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THE BUZZ: Raising a Pint to Science

Raising a pint to science, courtesy Ashley Juavinett

Raising a Pint to Science

Article by Rebecca Romani

Ever thought about hanging out with your favorite scientist, sharing a beer, asking a question, maybe cracking a joke you would both enjoy? What would you ask?

Turns out, you’re not alone.

In fact, a team of UCSD scientists and students have joined forces with a worldwide program called “Pint of Science” in conjunction with the Reuben Fleet Science Center to bring laymen and a number of the area’s most interesting scientific minds together, to hang out, share some bar fare, and explore ideas.

One of Spring’s hottest events is turning into a hot date with a science type.

“Two scientists walk into a bar…”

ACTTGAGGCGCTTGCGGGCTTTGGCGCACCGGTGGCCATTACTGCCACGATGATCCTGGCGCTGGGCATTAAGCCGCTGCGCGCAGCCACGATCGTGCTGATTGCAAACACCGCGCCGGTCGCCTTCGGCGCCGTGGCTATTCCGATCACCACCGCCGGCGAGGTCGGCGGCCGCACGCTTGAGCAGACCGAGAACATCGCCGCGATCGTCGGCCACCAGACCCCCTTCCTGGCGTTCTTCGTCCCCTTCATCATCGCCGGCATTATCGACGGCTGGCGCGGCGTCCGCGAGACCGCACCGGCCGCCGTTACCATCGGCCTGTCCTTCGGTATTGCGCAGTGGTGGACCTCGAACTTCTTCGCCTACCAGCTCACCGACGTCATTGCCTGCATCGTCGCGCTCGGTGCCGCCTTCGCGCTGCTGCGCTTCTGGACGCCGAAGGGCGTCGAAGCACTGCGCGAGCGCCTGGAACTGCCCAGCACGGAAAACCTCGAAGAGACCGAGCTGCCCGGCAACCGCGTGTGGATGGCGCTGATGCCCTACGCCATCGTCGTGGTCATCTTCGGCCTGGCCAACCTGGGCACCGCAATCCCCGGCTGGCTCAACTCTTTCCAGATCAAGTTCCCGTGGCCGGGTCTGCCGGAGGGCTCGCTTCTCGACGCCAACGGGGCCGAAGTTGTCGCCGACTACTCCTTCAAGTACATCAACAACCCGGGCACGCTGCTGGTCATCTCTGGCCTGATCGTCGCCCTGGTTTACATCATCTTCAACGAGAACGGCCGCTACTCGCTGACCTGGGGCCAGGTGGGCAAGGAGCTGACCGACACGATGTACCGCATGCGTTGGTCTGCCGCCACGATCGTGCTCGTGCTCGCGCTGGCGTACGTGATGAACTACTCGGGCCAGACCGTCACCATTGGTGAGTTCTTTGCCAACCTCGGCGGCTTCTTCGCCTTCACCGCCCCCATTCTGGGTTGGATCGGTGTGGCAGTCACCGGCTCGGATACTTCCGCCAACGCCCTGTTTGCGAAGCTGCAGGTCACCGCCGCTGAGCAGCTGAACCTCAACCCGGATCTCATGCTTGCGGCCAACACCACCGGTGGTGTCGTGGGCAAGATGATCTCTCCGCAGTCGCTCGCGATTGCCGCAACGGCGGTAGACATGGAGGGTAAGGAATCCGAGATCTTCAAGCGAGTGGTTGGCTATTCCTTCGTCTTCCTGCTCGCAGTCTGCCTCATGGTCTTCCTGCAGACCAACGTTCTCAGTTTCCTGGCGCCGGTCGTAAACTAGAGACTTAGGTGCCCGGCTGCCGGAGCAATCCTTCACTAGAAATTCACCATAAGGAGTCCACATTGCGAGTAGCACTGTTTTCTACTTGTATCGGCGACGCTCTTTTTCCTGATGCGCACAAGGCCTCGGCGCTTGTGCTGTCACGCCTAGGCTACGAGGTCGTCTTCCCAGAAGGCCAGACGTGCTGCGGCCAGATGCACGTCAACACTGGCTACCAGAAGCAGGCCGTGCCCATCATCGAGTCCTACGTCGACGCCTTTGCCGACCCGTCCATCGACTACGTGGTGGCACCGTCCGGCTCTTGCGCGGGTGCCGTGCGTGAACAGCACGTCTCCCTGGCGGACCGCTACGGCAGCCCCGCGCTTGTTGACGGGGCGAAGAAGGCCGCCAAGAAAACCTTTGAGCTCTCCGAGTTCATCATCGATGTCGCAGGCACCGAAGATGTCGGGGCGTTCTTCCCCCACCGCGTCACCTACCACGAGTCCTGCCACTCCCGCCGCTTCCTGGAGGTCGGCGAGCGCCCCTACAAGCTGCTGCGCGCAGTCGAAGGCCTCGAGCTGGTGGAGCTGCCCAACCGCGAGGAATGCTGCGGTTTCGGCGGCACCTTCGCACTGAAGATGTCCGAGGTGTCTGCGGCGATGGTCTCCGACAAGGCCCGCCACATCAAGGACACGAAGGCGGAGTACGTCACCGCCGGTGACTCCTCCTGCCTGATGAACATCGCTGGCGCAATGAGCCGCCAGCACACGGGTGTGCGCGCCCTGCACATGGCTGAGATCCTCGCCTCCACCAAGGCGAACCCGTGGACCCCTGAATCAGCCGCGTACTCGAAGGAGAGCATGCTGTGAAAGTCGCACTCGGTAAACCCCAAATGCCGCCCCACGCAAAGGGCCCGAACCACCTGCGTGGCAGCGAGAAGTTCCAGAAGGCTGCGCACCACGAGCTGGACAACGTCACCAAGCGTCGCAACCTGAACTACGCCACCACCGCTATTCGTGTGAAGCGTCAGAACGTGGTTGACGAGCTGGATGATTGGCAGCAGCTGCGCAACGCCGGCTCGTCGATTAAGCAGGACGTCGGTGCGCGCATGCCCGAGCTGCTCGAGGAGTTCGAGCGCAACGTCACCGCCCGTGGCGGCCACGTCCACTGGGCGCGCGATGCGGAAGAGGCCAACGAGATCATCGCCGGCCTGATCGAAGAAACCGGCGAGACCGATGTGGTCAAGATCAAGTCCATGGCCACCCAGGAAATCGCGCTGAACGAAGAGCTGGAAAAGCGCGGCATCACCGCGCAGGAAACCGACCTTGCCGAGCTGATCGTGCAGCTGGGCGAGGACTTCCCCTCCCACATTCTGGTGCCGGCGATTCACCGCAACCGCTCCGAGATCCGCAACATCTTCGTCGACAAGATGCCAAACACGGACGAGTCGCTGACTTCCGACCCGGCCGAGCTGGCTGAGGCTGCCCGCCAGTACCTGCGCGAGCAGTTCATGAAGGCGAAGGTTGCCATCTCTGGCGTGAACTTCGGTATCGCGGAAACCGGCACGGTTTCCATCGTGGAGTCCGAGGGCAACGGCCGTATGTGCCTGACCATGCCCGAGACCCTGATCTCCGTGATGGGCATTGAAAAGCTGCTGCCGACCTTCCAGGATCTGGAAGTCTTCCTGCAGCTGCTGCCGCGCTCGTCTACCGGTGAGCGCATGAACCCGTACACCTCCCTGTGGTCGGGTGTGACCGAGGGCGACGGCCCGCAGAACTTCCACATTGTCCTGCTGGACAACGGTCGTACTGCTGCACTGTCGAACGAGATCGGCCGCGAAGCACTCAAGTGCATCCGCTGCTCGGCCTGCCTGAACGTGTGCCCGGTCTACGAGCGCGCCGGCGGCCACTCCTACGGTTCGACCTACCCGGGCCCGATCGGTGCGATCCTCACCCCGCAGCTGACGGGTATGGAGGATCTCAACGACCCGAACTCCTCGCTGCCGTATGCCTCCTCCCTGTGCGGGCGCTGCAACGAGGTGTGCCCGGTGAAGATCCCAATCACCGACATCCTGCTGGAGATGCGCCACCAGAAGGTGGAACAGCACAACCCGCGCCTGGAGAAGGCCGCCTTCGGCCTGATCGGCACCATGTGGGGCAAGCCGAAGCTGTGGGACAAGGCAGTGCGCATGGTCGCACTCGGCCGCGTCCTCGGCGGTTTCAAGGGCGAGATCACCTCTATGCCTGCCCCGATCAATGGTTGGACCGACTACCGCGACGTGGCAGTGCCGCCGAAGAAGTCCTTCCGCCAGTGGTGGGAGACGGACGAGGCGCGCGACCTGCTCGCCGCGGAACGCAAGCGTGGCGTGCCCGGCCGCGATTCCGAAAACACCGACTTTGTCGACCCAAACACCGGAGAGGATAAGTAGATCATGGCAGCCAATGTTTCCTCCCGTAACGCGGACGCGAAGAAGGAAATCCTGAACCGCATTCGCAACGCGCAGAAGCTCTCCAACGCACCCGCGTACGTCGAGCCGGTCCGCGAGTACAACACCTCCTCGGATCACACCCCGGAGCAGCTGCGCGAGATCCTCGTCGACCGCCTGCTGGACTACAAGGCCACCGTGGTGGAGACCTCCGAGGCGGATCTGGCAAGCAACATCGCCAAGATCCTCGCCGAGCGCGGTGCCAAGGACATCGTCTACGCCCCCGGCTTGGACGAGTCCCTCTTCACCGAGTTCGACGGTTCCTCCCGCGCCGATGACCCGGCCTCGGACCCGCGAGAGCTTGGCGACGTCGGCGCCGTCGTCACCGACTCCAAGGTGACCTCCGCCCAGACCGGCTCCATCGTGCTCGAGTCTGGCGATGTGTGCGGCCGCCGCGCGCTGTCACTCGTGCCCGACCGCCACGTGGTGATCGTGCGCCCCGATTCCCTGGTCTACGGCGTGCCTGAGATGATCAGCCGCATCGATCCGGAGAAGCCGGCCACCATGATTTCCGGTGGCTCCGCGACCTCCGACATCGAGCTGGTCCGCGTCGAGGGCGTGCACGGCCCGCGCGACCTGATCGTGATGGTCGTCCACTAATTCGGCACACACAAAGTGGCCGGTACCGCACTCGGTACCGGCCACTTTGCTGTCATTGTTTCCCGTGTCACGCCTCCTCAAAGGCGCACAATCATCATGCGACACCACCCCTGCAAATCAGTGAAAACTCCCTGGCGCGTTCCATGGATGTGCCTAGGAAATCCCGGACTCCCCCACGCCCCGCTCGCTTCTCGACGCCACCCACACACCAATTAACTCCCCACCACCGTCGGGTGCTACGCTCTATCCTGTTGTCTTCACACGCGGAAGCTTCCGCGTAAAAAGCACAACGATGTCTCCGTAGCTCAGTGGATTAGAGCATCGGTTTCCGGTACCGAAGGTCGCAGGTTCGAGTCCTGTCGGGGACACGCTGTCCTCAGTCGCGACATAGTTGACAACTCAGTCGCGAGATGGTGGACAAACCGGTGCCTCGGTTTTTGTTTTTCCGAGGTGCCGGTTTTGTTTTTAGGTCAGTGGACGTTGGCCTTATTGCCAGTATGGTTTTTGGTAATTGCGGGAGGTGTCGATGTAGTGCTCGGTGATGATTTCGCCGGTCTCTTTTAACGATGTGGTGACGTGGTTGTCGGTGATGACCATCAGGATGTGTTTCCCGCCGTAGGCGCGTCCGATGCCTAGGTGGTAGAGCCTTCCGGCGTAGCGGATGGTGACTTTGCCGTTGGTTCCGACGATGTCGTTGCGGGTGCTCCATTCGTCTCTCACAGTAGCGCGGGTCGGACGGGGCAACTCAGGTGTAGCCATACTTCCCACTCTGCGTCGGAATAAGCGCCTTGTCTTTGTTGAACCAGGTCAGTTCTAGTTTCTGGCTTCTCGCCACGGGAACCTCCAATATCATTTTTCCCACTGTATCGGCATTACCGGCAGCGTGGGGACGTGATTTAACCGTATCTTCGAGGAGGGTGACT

“Yeah, pretty much,” laughed Rachel Ostrand, one of the venue coordinators and a Ph.D. student in Cognitive Science at UCSD.

Think of it as an impressive minds Happy Hour.

“It was such a great event last year and even though it was a lot of work, we had a lot of fun as well, “said “Pint” organizer Erilynn Heinrichsen, a post-doc fellow in the Department of Medicine at UCSD.”

“Pint of Science” was born in London in 2013, and has since spread to nine countries and over 40 cities worldwide. Every year, every city involved can sit down with its scientists on the same three days in May and hang out with some of the best local scientific minds available. In the U.S., listeners can drink up in nine different cities, including San Diego, which joined the program in 2014.

Last year’s program was so successful, that Heinrichsen and her co-producer, Tatum Simonson, an assistant project scientist in Medicine at UCSD, wanted to do it again this year. They had no trouble finding willing scientists in one of the nation’s most active areas for innovative scientific study since San Diego is home to several internationally ranked research universities as well as the Salk Institute and a number of innovative biotech companies.